The Numismatic Bibliomania Society

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Welcome to The E-Sylum: Volume 8, Number 48, November 13, 2005:
an electronic publication of the Numismatic Bibliomania Society.
Copyright (c) 2005, The Numismatic Bibliomania Society.


Among our recent subscribers are C.L. Collins and Charles Riley.
Welcome aboard!   We now have 816 subscribers.

This issue brings sad news.  One of our longtime contributors,
Bill Spengler, is gone.  He will be missed.  On a brighter note,
Whitman Publishing has given NBS a nice publicity plug, and
two new web sites for bibliophiles debut.  Two E-Sylum
contributors locate a trove of numismatic data on 19th-century
medals, and we learn more about the recent high-profile stamp
trade from one of our own who was present.   Howard Daniel
reports on his numismatic adventures in Bangkok, and from
elsewhere  around the world we learn about a new exhibit of Maltese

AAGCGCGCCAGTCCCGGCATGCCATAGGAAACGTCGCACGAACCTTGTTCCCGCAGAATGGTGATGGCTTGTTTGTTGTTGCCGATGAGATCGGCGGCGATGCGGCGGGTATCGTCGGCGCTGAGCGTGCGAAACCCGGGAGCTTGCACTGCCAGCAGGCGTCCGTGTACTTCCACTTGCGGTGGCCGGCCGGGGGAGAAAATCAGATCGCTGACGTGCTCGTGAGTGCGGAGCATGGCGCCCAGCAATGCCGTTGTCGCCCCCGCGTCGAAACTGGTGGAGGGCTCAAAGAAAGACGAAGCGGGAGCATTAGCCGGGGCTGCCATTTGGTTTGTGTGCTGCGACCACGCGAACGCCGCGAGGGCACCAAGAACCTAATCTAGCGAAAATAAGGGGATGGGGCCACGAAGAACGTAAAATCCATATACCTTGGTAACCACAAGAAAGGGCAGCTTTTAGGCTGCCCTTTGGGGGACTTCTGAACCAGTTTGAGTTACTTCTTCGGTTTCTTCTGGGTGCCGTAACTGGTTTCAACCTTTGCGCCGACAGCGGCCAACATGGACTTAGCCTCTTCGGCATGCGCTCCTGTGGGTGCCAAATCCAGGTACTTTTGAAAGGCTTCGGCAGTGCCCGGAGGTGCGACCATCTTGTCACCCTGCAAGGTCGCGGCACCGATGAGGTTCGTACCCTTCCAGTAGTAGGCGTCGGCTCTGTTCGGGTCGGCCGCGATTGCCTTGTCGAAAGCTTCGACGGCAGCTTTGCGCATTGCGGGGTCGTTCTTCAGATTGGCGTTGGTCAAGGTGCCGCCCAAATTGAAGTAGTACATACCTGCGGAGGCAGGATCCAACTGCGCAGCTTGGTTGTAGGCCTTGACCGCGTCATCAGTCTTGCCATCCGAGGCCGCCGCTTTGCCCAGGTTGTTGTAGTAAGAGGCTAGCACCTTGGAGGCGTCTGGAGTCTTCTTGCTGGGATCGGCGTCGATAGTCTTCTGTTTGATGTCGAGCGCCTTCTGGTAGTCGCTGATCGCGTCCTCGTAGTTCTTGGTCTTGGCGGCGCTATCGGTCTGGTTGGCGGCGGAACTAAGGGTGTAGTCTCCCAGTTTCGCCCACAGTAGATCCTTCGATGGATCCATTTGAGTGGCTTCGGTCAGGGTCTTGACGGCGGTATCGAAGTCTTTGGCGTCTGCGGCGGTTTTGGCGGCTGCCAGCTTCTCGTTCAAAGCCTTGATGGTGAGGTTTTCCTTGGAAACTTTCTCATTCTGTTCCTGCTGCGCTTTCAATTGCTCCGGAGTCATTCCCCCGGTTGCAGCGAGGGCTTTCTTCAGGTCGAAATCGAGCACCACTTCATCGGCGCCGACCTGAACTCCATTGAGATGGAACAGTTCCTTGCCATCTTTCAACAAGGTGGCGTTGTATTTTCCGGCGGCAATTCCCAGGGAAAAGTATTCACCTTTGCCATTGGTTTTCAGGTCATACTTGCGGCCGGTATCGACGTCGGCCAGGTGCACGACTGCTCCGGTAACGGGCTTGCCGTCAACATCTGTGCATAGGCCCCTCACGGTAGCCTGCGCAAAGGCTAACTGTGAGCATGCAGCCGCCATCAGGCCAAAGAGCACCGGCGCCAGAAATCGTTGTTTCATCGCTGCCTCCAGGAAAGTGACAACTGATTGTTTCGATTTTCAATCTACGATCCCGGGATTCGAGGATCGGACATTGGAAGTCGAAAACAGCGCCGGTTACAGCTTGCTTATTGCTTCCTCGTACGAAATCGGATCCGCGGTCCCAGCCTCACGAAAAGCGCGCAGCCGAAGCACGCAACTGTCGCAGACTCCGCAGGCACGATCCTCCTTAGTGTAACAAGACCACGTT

numismatics, some background information on a book on Panama
numismatics, and more on the distribution of counterfeit currency
by the North Korean and Yemeni governments. Have fun!

Wayne Homren

Numismatic Bibliomania Society


Bill Rosenblum writes: “It's my sad duty to report that
Bill Spengler passed away Tuesday morning about 4:30 Mountain
time.  There will be no services.  Bill was co-author with
Wayne Sayles of the two volume standard on Turkoman coins
(a third volume is in the works).  He was the program chairman
for Numismatics International at the ANA”

[Bill Spengler of Colorado Springs, CO was a frequent E-Sylum
contributor.  Spengler spent seven years with the Foreign Service
in Pakistan and many years in and out of India. A specialist in
Oriental numismatics, he also volunteered at the American
Numismatic Association Museum. He will be missed. –Editor]

John and Nancy Wilson, Ocala, FL write: “Bill was a South
Asian Historian and Numismatist who lectured on this subject
in the U.S. and other countries.  He also wrote extensively
on the subject and was a contributor to several numismatic